NOVA Legal Beat: How Fast Were You Going?

NOVA Legal Beat logo

Editor’s Note: This sponsored column is written by Mathew B. Tully of Tully Rinckey PLLC.

Q. If you get pulled over, what is the best way to respond to a police officer’s question of “Do you know how fast you were going?”

A. Of all the questions that we attorneys get, this is definitely one of the most common. At some point, almost everyone who drives will have some encounter with the police and nothing causes more anxiety than what to say. Since any statements will be used against you in court, it is of the utmost importance that you don’t incriminate yourself. Otherwise you may ruin any chance you have to contest the inevitable ticket.

However, you also do not want to lie to the police officer either. Experienced officers have heard just about any excuse or lie you may come up with, and they won’t get you out of the ticket. One of the biggest factors considered by the Commonwealth in any plea negotiations is your attitude towards the police officer, and lying may short-circuit any negotiations before they start.

So what is a driver to do when admitting guilt or lying about it can cause you problems at court? My recommendation is simply to express uncertainty or ask the officer to tell you how fast you were going. One of the most common issues in speeding cases is the calibration of speedometers, so it is quite likely you weren’t going exactly the same speed you thought you were anyway. The most important thing is to be polite, courteous, and non-argumentative with any police officer. Even the most skilled orators are not likely to talk their way out of a ticket, so why risk aggravating the officer and ruining any chances of leniency at court? The best advice is to say nothing substantive and let your attorney handle the talking at court.

Q. I think my ex-husband is lying about how much he earns so he can get away with paying less in child support. What should I do?

A. In theory, determining child support should be a simple process of looking at each party’s income; however, in reality, it is often not that clear cut. In what is probably a surprise to no one, people often under-report their income in an effort to deceive either an ex-spouse or the IRS — and sometimes both. If your ex-husband works for a company and you’re currently litigating the matter, the solution is relatively easy: you can subpoena the company to get its records of his income. If he is self-employed, it gets a little tougher.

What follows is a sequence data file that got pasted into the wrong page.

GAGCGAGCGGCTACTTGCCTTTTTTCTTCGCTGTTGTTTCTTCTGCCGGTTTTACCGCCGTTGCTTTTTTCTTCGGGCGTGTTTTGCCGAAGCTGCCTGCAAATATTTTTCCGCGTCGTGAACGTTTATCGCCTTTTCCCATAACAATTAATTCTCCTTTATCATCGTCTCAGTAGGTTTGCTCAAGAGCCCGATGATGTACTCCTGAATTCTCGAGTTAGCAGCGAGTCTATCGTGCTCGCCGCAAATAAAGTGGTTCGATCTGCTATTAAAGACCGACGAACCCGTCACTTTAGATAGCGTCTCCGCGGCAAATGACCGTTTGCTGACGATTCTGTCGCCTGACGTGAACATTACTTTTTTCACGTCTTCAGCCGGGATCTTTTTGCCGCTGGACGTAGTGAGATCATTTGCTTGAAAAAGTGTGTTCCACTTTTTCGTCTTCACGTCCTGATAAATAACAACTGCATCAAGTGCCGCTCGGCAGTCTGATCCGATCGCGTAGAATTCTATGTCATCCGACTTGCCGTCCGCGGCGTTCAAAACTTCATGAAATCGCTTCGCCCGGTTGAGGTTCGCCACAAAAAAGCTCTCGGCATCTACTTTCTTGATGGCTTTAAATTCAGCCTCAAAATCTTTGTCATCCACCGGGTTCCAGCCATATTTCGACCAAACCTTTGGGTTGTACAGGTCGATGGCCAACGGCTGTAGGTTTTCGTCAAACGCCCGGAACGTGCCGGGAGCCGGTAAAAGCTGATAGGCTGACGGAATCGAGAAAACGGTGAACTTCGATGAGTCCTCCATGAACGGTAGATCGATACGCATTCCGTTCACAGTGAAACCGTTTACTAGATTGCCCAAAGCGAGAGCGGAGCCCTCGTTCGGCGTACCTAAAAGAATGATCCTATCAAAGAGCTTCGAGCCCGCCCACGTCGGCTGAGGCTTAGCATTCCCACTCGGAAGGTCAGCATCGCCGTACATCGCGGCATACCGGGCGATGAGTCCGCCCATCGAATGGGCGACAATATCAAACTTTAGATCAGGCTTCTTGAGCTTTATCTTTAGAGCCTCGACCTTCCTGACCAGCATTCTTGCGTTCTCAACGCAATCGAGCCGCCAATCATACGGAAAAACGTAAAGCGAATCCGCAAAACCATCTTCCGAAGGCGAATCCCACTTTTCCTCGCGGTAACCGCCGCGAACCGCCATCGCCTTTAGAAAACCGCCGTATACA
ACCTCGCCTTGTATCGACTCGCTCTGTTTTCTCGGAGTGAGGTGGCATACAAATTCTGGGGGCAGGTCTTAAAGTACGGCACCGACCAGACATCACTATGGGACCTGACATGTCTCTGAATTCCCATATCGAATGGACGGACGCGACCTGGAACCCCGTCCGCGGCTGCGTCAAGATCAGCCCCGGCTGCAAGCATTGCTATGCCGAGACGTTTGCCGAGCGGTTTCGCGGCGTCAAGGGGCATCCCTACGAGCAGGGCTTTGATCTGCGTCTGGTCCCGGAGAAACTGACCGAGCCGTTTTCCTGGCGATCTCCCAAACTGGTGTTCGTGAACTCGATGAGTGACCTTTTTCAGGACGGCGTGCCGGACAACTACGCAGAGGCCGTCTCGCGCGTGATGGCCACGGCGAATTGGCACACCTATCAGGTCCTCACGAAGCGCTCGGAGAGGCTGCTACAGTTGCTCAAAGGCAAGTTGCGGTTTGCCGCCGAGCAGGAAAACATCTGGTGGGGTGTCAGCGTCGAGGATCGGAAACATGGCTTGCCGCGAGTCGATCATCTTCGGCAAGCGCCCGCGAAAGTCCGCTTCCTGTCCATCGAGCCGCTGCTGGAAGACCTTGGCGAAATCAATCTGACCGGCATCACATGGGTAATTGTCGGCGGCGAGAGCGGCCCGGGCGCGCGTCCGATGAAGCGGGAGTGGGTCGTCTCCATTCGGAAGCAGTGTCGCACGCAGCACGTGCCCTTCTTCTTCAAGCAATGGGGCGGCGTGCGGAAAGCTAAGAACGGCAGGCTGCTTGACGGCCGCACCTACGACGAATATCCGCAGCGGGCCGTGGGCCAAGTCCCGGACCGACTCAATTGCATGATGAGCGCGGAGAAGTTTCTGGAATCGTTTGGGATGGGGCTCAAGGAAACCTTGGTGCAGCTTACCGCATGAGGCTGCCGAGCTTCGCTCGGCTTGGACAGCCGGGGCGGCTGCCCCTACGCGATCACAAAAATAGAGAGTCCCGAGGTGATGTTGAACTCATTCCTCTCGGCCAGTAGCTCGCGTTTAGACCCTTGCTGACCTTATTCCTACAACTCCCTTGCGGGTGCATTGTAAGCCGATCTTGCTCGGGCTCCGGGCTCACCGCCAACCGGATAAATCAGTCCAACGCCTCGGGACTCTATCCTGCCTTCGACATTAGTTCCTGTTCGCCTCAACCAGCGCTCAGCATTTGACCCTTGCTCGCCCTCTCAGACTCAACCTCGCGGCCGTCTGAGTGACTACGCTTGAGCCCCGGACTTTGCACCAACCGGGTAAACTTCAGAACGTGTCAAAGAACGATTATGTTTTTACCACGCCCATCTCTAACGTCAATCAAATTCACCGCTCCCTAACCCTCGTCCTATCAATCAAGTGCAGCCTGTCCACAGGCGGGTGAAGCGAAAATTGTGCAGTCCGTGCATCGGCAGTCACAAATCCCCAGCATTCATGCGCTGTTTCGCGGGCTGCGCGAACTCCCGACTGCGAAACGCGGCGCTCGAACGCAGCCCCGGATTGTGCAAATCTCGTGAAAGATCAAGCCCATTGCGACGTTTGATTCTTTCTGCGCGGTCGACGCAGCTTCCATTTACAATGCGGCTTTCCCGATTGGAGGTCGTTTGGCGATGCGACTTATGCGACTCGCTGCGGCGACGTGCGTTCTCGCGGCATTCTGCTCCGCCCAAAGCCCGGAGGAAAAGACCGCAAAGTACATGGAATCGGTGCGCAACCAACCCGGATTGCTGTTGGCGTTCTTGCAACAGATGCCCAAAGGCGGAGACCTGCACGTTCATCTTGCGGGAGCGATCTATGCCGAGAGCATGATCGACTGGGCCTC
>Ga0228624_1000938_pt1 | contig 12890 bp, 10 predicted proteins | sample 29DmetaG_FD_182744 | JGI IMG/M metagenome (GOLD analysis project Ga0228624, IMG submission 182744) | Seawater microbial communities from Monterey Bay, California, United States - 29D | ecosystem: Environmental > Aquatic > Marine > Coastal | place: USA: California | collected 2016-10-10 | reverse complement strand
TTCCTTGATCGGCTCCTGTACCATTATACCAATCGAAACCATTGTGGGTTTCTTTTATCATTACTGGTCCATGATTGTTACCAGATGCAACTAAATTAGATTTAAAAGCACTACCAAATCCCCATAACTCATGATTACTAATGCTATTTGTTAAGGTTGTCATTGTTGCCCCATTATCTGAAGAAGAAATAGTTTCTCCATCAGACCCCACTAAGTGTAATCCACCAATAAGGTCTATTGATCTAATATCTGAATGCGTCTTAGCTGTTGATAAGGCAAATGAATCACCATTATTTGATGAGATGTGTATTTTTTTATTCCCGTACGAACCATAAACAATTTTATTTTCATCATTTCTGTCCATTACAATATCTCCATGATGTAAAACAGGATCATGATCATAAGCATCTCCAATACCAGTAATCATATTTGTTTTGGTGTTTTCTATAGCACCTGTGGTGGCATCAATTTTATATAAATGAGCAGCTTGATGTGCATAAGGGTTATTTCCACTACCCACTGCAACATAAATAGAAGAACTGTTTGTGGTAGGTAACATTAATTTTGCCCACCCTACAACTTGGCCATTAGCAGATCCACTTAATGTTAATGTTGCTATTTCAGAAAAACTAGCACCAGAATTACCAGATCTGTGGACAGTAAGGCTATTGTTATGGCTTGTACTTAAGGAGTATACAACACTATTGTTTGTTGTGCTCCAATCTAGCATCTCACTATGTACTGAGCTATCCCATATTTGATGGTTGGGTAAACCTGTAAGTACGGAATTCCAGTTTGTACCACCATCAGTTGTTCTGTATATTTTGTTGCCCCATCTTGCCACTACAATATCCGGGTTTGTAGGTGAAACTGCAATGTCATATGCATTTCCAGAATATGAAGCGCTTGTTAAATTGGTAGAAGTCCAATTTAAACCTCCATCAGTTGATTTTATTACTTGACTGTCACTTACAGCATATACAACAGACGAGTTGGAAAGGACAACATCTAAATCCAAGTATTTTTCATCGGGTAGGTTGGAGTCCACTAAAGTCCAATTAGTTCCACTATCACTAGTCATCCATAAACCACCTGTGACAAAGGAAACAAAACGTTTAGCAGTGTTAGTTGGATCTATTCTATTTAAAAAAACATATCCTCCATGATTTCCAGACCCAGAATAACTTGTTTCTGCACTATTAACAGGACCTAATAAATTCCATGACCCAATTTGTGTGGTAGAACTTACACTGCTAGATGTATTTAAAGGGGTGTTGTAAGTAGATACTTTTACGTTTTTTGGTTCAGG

For self-employed individuals, attorneys will often want to subpoena bank records, tax returns, and other financial documents to see their actual income. Additionally, if you suspect that they are receiving cash under the table, there is always the ability to subpoena witnesses and put on evidence related to their work and skills. Additionally, if you have a case with the Division of Child Support Enforcement, the division will likely take its own steps to verify your husband’s income. The key in any child support situation is making sure all the numbers are accurate, because the expenses you may incur for health insurance and child care have a more substantive impact on the child support amount than fluctuations in income.

Most importantly, you should discuss your options with an experienced child support attorney. An attorney will be able to run the child support guidelines for you, show you exactly how income differentials will affect your final support amount, and discuss the strategy unique to your situation that you should take going forward.

Mathew B. Tully is the Founding Partner of Tully Rinckey PLLC. Located in Arlington, Va. and Washington, D.C., Tully Rinckey PLLC’s attorneys practice criminal defense, matrimonial and family law, federal employment law and military law. To speak with an attorney, call 703-525-4700 or to learn more visit 1888law4life.com


Advertiser Content